Insights into Seberang Perai Utara

Seberang Perai or the ‘mainland’, as it’s affectionately called in Penang, is the greater land area of Penang state and is divided into three for an efficient overview – north, central and south. To begin with, the attractions highlighted here will be those from Seberang Perai Utara or north (SPU). This part of mainland is also where mainland’s chief town Butterworth is located.
Seemingly made out of flatland, wide roads and fringed by sprawling, luminous green paddy fields, it is an ideal place to discover by bicycle. Due to the luxury of space, the attractive spots in this area are not clustered together but are some way away from one another. However, there’s a network of Rapid Penang bus service in all areas and walking is a pleasure, despite the warmth, because you’ll discover charming Malay houses on stilts sitting pretty in real kampong or villages.

From Butterworth Ferry and Bus Terminal / Penang Sentral
This is a good starting point. From here, hop onto Rapid Penang bus 603 and on this route you can stop at these spots for:

Pekan Ahad or loosely translated as Sunday market, although, funnily enough, it’s on Thursday and Friday in Titi Mukim between 7am and 1pm both days.
When on Jalan Penaga, it’s a lovely spot to stop and enjoy a fisherman’s village ambience while walking on towards Kuala Muda.
To Spot: There’s a row of simple shacks across a small marketplace here that serve truly fresh seafood dishes with rice or on its own for a very reasonable price.

Pasar Bisik or Whispering market in Kuala Muda is best visited in the late morning when the fishermen are in with their day’s catch. Here, bids for buckets of freshly caught seafood are whispered by bidder into the fisherman’s ear. So, despite the busy and chaotic feel of the place, it’s kind to one’s ears! (Latitude 5.717033, Longitude 100.529611)
To Spot: The kuala or where the river meets the sea behind the market seems to be where shades of blue collide. It’s an ideal setting for a photo-op with the riverbank dotted by charming, old-fashioned fishing boats and sweeping coconut trees.

Charming, well preserved Malay houses on stilts can be seen along the Titi Mukim – Penaga – Kuala Muda route. These fine examples of ingenious Malay architecture can be the prelude to the finest, and perhaps the most popular, traditional Malay house in the mainland, Rumah Tok Ayah. Located on Jalan Sungai Dua in Permatang Sungai Dua, the house was said to be around 100 years old.
To Get There: Hop onto Rapid Penang bus 604 from Butterworth bus terminal.

While you’re on on Jalan Sungai Dua, keep going for around five kilometres towards Nyior Sebatang to cool down with a leisurely walk in 11 hectares of  lush, well-paved Hutan Pelajaran Air Itam Dalam or mangrove forest reserve by the Malaysian forestry department. Entrance is free for this recreational park. (Latitude 5.428295,Longitude 100.386958)

Traditional Traders at Seberang Perai Utara
Capal Jago is well known traditional leather sandals maker for over 50 years already in Kepala Batas. Capal is the leather sandals normally worn by Malay men. (Latitude 5.518344, Longitude 100.425761)

Traditional Blacksmiths in Permatang Benuan are known for their skill in making old school Malay weapons throughout Malaysia’s northern region. Today, they still produce keris or Malay sword for royal rituals and the like, and it can cost between RM150 and RM2,500 each. (Latitude 5.502904, Longitude 100.393266)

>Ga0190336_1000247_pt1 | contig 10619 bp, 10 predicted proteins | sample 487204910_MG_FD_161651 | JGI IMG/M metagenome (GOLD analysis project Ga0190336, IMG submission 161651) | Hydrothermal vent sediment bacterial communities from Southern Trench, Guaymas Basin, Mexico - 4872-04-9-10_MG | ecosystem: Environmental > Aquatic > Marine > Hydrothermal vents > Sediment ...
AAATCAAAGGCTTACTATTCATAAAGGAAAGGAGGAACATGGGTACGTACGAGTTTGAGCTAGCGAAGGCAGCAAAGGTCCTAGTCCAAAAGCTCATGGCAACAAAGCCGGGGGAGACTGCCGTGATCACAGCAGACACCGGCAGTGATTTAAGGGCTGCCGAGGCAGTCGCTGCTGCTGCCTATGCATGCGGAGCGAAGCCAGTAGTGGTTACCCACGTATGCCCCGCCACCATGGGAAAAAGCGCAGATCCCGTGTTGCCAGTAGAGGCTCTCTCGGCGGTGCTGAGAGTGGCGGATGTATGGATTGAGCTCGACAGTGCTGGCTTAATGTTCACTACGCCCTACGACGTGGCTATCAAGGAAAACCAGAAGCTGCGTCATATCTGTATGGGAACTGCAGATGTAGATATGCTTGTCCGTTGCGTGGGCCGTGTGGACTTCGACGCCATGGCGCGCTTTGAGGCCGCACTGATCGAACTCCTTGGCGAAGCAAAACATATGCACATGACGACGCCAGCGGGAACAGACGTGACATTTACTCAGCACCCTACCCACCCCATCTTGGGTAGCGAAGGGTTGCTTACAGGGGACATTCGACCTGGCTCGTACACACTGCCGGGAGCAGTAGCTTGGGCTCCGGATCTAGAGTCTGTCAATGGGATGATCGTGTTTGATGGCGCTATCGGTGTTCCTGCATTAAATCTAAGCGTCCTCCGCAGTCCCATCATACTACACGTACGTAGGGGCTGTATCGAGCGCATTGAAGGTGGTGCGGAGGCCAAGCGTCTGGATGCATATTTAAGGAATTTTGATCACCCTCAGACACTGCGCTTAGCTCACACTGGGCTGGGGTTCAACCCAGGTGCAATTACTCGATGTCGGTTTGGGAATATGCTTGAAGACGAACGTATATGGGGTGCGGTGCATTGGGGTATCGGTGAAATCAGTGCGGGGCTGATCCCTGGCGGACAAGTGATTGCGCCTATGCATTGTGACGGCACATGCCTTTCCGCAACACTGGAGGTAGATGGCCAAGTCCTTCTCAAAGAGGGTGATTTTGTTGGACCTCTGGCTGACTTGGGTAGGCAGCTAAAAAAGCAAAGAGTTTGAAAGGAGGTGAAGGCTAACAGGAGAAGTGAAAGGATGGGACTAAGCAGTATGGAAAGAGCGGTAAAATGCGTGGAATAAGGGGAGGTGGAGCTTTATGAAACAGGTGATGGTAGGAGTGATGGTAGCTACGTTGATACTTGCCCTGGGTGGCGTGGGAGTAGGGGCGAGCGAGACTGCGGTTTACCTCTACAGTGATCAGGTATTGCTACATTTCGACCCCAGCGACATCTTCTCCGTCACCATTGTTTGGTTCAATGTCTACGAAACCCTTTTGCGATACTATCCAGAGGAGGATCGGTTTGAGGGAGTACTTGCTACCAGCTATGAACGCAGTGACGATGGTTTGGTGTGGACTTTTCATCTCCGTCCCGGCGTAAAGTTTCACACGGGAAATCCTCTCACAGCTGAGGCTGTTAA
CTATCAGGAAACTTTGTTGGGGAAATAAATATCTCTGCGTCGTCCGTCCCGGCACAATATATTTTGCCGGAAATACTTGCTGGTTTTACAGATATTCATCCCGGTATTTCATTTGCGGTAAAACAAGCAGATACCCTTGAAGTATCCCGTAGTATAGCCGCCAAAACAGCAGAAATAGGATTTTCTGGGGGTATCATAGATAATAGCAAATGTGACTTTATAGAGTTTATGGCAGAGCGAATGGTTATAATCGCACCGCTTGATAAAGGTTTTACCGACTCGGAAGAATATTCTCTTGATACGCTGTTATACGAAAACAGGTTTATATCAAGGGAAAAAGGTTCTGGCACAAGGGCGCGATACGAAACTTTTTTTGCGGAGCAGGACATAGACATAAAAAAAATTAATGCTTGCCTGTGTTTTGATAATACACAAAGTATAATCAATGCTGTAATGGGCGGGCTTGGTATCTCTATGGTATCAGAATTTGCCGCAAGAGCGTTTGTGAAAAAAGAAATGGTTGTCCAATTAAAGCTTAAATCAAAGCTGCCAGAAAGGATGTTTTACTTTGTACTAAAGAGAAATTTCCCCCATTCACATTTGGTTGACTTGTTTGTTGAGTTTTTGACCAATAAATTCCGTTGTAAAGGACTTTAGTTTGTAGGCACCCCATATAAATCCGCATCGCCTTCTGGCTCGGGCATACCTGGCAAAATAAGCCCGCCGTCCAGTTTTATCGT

To Visit: Pandai Besi workshop in Pekan Darat that’s being run by the seventh generation of the same family. Rapid bus 605 and you’ll have to walk through some small roads before discovering this workshop – best trick is to ask the locals, they’d be more than happy to point out this known blacksmith’s workshop to you.

Shop, Eat, Exhale in Seberang Perai Utara
Without a doubt, there’s a plethora of flavours from which you must try and a myriad dishes from which you can choose from the mainland and this includes Penang favourites such as char koay teow, laksa, cendol and nasi kandar. However, what you should not miss:

Rope Walk in Taman Selat is a flea market less than a kilometre from Butterworth bus terminal. It’s a ground floor indoor complex filled with stalls selling everything from antiques, clothes, electronics, food to books. They open as early as 7am and are closed by 1pm. Weekend’s the best time to visit and to feel the buzz. (Latitude 5.404561, Longitude 100.367351)

Mak Long Mee Rebus on Jalan Paya Keladi. They serve at least 10 types of noodle dishes here but it’s the mee rebus, drenched in spicy sweet-potato based gravy, that’s best. Their ‘mee rebus special’ with either fresh prawns or chunks of beef is around RM6 and a good-sized portion too. Opens between 12pm – 8pm daily except for Saturday. (Latitude 5.546866, Longitude 100.458323)

Ikan bakar or grilled fish restaurants are popular in this area and what’s on the griller is truly fresh. Two places to try this is Restoran Ikan Bakar Din on Jalan Butterworth (Latitude 5.513787, Longitude 100.408086) and also Restoran Ikan Bakar Amzar on Jalan Permatang Pauh where you can to with Rapid Penang bus 701 and 702. Both have a large buffet spread of Malay dishes and grilled fish are normally served after 11am. You’ll be charged according to what is on your plate. Normally, a plate of rice with three small serving of vegetables dish and two small portions of protein is around RM5.

Pantai Robina is a scenic beach spot that overlooks the island from Butterworth. In fact you’ll spot Straits Quay, Gurney Drive and part of Weld Quay from here. To Get There: Rapid Penang bus 603 from Butterworth bus terminal and stop on Jalan Teluk Air Tawar then walk into a side street off the main road towards the sea.